12:30 Lunch for Purchase in the Exhibit Hall

13:45 Dedicated Poster Viewing in the Exhibit Hall


Engineering for Enhanced Stability
and Manufacturability of Proteins

14:30 Chairperson’s Remarks

Bernhardt L. Trout, Ph.D., Director, Novartis-MIT Center for Continuous Manufacturing; Director, Concourse; Co-Chair, Singapore-MIT Alliance, Chemical and Pharmaceutical Engineering; Professor, Department of Chemical Engineering, MIT

Incorporation of Developability and Manufacturability in Therapeutic Antibody Discovery

Bernhardt L. Trout, Ph.D., Director, Novartis-MIT Center for Continuous Manufacturing; Director, Concourse; Co-Chair, Singapore-MIT Alliance, Chemical and Pharmaceutical Engineering; Professor, Department of Chemical Engineering, MIT

We describe a new strategic approach to the formulation and stabilization of biotherapeutics. The approach is based on applying both molecular and macroscopic modeling tools in order to gain an understanding of degradation processes with unprecedented detail and accuracy. This approach allows the rational inclusion of screening molecules for developability and manufacturability during discovery, identifying key sites that are responsible for degradation for the purpose of removing them, identifying sites for conjugation of payloads, and identifying binding regions.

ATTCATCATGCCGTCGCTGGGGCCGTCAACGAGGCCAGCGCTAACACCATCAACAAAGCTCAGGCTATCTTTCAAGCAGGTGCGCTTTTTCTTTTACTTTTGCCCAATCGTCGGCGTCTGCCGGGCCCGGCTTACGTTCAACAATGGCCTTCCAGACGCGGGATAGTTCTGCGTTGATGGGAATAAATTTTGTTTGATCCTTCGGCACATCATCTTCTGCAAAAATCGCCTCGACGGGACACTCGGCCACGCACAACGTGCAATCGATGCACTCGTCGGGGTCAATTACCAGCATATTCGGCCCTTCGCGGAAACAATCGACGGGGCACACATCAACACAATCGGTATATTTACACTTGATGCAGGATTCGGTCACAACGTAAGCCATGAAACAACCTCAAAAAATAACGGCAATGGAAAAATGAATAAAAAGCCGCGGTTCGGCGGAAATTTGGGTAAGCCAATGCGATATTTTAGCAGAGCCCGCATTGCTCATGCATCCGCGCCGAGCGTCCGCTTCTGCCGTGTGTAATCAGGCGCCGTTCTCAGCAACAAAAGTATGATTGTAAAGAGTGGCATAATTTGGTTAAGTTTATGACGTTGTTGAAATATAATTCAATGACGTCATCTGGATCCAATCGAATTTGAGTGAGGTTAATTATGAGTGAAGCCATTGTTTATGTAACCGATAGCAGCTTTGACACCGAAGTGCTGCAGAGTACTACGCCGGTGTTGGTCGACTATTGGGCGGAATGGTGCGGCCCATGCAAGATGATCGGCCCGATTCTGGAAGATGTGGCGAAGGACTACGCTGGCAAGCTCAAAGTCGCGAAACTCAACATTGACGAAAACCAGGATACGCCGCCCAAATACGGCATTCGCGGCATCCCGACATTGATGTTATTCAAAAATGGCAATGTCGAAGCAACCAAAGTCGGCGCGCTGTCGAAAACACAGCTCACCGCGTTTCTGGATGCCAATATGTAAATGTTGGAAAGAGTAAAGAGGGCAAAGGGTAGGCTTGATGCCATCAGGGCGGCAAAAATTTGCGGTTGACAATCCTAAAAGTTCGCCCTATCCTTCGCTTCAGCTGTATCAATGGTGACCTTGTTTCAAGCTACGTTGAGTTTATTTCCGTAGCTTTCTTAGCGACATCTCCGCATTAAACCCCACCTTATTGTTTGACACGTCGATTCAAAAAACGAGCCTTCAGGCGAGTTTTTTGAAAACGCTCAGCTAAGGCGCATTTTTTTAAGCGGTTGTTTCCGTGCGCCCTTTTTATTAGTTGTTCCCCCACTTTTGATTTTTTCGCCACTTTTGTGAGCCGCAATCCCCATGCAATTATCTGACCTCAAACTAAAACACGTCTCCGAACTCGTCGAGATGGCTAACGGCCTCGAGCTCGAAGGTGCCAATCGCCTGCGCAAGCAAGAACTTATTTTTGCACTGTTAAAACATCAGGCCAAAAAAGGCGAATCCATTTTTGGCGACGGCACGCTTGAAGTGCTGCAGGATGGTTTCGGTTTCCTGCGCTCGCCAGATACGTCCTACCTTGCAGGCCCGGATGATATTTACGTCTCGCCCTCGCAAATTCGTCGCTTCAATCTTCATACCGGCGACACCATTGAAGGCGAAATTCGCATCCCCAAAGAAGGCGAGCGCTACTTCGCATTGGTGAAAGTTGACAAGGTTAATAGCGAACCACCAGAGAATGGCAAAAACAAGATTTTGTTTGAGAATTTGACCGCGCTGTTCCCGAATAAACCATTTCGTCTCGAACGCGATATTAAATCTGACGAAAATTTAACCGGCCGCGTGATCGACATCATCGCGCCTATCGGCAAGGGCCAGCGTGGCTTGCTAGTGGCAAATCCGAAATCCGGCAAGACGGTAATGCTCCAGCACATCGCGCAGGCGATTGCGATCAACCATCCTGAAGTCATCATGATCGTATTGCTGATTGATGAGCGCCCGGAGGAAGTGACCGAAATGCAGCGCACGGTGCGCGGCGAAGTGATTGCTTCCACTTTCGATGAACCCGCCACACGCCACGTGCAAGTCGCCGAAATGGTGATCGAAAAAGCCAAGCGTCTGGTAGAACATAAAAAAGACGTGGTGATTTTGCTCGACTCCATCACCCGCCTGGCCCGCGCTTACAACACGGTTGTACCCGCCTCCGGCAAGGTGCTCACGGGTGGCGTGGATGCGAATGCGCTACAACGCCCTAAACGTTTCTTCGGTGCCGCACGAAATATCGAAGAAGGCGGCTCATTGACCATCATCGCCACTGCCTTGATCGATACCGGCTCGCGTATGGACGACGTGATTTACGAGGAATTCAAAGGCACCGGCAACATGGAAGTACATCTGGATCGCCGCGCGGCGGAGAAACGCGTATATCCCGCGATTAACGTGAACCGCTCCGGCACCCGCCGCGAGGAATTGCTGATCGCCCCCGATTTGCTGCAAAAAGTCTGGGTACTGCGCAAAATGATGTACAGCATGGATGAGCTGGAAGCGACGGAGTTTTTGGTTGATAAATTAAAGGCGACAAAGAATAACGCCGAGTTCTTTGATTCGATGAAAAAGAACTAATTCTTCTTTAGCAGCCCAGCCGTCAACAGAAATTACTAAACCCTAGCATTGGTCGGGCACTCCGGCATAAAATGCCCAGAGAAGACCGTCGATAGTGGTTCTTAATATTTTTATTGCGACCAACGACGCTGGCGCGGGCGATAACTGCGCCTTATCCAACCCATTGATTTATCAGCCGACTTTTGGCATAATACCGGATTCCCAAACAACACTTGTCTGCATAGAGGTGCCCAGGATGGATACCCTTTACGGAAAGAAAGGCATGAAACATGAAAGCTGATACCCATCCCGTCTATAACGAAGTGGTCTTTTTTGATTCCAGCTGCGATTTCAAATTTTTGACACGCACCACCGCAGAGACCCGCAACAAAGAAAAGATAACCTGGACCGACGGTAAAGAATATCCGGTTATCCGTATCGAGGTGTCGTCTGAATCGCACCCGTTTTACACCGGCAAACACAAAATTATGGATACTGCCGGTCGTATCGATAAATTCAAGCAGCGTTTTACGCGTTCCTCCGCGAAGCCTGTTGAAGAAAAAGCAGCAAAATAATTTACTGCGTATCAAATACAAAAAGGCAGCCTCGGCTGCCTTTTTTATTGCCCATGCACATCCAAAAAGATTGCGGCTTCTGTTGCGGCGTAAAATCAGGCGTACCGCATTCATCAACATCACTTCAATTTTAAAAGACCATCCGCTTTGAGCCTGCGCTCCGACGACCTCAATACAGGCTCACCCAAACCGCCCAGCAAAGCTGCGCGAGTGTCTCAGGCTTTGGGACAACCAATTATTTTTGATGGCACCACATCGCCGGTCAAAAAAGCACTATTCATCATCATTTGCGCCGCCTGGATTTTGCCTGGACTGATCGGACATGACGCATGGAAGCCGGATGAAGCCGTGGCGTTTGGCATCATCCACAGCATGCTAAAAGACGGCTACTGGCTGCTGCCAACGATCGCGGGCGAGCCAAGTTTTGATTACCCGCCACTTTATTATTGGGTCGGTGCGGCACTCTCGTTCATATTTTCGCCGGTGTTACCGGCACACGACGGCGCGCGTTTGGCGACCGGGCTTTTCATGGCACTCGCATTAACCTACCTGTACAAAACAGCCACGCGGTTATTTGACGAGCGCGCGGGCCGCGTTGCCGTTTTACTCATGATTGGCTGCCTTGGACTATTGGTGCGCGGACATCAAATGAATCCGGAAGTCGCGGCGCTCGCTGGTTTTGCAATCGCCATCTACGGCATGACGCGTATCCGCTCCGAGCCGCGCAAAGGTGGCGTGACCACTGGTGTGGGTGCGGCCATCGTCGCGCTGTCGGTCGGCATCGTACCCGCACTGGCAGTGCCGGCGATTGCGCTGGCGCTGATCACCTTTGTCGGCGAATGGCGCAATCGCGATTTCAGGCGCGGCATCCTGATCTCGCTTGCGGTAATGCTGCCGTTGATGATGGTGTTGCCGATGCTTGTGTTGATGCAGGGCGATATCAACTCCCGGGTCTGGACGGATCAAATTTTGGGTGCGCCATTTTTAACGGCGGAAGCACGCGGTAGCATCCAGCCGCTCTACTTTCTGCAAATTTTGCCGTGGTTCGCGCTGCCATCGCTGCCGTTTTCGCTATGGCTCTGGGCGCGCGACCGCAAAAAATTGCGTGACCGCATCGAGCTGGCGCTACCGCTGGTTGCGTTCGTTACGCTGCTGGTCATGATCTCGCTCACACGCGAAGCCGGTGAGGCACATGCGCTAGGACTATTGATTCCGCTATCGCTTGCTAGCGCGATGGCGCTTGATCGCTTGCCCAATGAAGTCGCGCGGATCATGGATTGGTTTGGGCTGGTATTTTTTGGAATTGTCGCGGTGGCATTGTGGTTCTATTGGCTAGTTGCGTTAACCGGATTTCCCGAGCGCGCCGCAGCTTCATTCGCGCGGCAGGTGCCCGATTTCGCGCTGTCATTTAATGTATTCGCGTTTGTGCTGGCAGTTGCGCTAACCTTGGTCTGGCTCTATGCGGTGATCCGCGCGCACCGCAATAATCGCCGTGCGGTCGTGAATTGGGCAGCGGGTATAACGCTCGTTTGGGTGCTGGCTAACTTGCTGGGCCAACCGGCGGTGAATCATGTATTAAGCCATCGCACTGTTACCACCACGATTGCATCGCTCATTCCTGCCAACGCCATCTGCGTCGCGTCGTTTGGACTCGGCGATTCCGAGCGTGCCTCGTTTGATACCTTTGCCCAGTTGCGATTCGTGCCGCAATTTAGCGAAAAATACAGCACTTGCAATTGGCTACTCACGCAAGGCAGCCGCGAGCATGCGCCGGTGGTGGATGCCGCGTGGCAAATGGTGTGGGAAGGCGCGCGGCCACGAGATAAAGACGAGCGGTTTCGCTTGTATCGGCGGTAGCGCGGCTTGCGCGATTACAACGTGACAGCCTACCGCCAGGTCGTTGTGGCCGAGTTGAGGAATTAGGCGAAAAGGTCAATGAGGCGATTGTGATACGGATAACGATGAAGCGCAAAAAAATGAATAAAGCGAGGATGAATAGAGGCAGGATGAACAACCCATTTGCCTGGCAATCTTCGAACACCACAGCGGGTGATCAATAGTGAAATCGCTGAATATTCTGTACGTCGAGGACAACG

15:05 In Silico Methods to Reduce Development Risks in Biotherapeutics: Engineering Optimal Lead Compounds

Jesús Zurdo, Ph.D., Head of Innovation, LCM Development Services, Lonza Biologics plc

Protein aggregation and low stability imposes severe restraints in the development of biopharmaceuticals, potentially increasing the risks of undesired immune responses in patients. Predictive algorithms can be used to re-designing therapeutic antibodies with improved stability properties.

15:35 Refreshment Break

16:30 Screening Antibody Candidates for Manufacturability, Stability, and Deliverability

Andrew KoskyAndrew Kosky, Ph.D., Senior Manager, Early Stage Pharmaceutical Development, Genentech, Inc.

Monoclonal antibodies can be difficult to manufacture, stabilize, and administer to patients in a convenient format; this is especially the case for therapeutic agents that require high doses and subcutaneous delivery. The intrinsic physicochemical properties that govern the manufacturability and deliverability of these molecules can be difficult to predict from primary sequence.  The focus of this talk is a screening strategy that is designed to rapidly and accurately assess the manufacturability, stability, and deliverability of therapeutic antibody candidates.  Data from the screening studies can be used to inform the candidate selection process.

17:00 Engineered Ig-Like Bispecific Molecules with Enhanced Therapeutic Potential

Justin CaravellaJustin Caravella, Ph.D., Scientist, Physical Biochemistry, Drug Discovery, Biogen Idec, Inc.

Stabilized single chain Fv fragments are building blocks for constructing Ig-like bispecific antibodies. Focused engineering platform technology for stabilizing single chain Fv fragments will be discussed, as well as characterization of Ig-like bispecific molecules.


17:30 Close of Conference